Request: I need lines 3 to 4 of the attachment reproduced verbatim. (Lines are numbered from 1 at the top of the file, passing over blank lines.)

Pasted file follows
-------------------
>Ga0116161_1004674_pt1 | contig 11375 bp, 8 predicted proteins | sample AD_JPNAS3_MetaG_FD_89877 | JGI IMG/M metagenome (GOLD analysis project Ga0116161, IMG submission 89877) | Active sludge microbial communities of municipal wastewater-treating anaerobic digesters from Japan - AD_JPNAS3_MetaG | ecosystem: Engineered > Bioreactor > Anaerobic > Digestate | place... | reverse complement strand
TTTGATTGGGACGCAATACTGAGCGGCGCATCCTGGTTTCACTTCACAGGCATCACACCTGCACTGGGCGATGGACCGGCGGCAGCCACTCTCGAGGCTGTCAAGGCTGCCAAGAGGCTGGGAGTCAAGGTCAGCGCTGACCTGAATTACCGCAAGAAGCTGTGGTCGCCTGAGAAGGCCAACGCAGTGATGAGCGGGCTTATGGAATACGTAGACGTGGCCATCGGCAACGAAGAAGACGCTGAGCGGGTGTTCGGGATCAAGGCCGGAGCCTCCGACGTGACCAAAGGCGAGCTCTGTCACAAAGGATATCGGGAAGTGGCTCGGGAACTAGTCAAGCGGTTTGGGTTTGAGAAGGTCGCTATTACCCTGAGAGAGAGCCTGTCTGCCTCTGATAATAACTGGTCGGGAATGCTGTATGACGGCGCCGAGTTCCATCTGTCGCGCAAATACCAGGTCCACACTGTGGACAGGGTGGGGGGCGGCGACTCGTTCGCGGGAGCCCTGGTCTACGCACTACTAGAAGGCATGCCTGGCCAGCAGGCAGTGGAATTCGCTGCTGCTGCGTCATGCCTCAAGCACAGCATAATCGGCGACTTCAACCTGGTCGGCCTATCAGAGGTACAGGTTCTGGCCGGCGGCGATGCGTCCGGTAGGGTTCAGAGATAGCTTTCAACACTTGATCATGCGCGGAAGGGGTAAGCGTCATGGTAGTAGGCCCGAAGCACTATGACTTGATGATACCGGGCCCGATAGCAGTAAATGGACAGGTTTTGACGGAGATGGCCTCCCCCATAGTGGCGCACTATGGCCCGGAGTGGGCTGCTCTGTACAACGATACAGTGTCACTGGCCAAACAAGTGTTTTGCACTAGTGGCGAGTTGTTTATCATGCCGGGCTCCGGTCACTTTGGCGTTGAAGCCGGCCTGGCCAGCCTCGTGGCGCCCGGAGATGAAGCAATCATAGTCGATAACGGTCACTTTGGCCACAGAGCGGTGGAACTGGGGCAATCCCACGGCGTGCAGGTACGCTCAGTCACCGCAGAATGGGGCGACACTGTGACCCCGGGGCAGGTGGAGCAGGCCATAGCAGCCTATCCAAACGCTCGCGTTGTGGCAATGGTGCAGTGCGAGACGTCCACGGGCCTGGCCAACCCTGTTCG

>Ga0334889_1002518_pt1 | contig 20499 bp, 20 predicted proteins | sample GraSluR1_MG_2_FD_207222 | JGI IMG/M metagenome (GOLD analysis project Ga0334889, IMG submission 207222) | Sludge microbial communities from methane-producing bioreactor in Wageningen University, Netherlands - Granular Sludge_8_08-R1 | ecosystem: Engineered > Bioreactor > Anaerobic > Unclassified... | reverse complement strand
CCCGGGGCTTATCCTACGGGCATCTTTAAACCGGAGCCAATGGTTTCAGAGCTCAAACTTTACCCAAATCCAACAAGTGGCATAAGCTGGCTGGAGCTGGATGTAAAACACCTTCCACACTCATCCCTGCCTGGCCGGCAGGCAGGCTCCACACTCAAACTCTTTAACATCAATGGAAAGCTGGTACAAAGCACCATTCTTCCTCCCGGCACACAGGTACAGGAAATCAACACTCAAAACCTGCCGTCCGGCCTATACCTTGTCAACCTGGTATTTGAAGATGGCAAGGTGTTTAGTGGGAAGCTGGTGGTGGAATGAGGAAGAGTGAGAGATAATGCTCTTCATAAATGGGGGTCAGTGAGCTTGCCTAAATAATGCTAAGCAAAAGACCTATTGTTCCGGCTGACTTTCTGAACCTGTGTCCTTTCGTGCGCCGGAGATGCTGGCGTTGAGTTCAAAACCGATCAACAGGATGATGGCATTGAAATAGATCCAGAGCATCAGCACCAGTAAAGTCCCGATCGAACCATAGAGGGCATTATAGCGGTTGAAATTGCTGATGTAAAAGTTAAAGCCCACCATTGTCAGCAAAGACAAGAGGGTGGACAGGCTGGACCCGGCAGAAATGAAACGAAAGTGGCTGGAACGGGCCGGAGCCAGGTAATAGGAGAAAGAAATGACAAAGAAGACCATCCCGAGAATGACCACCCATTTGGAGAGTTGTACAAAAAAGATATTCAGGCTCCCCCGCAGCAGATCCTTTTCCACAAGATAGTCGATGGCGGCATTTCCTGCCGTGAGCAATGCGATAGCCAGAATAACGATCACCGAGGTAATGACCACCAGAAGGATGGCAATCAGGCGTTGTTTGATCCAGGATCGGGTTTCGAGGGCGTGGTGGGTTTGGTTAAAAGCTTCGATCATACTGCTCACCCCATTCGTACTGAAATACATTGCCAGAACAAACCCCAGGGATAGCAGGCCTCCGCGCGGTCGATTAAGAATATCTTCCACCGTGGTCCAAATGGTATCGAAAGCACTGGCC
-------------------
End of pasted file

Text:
>Ga0334889_1002518_pt1 | contig 20499 bp, 20 predicted proteins | sample GraSluR1_MG_2_FD_207222 | JGI IMG/M metagenome (GOLD analysis project Ga0334889, IMG submission 207222) | Sludge microbial communities from methane-producing bioreactor in Wageningen University, Netherlands - Granular Sludge_8_08-R1 | ecosystem: Engineered > Bioreactor > Anaerobic > Unclassified... | reverse complement strand
CCCGGGGCTTATCCTACGGGCATCTTTAAACCGGAGCCAATGGTTTCAGAGCTCAAACTTTACCCAAATCCAACAAGTGGCATAAGCTGGCTGGAGCTGGATGTAAAACACCTTCCACACTCATCCCTGCCTGGCCGGCAGGCAGGCTCCACACTCAAACTCTTTAACATCAATGGAAAGCTGGTACAAAGCACCATTCTTCCTCCCGGCACACAGGTACAGGAAATCAACACTCAAAACCTGCCGTCCGGCCTATACCTTGTCAACCTGGTATTTGAAGATGGCAAGGTGTTTAGTGGGAAGCTGGTGGTGGAATGAGGAAGAGTGAGAGATAATGCTCTTCATAAATGGGGGTCAGTGAGCTTGCCTAAATAATGCTAAGCAAAAGACCTATTGTTCCGGCTGACTTTCTGAACCTGTGTCCTTTCGTGCGCCGGAGATGCTGGCGTTGAGTTCAAAACCGATCAACAGGATGATGGCATTGAAATAGATCCAGAGCATCAGCACCAGTAAAGTCCCGATCGAACCATAGAGGGCATTATAGCGGTTGAAATTGCTGATGTAAAAGTTAAAGCCCACCATTGTCAGCAAAGACAAGAGGGTGGACAGGCTGGACCCGGCAGAAATGAAACGAAAGTGGCTGGAACGGGCCGGAGCCAGGTAATAGGAGAAAGAAATGACAAAGAAGACCATCCCGAGAATGACCACCCATTTGGAGAGTTGTACAAAAAAGATATTCAGGCTCCCCCGCAGCAGATCCTTTTCCACAAGATAGTCGATGGCGGCATTTCCTGCCGTGAGCAATGCGATAGCCAGAATAACGATCACCGAGGTAATGACCACCAGAAGGATGGCAATCAGGCGTTGTTTGATCCAGGATCGGGTTTCGAGGGCGTGGTGGGTTTGGTTAAAAGCTTCGATCATACTGCTCACCCCATTCGTACTGAAATACATTGCCAGAACAAACCCCAGGGATAGCAGGCCTCCGCGCGGTCGATTAAGAATATCTTCCACCGTGGTCCAAATGGTATCGAAAGCACTGGCC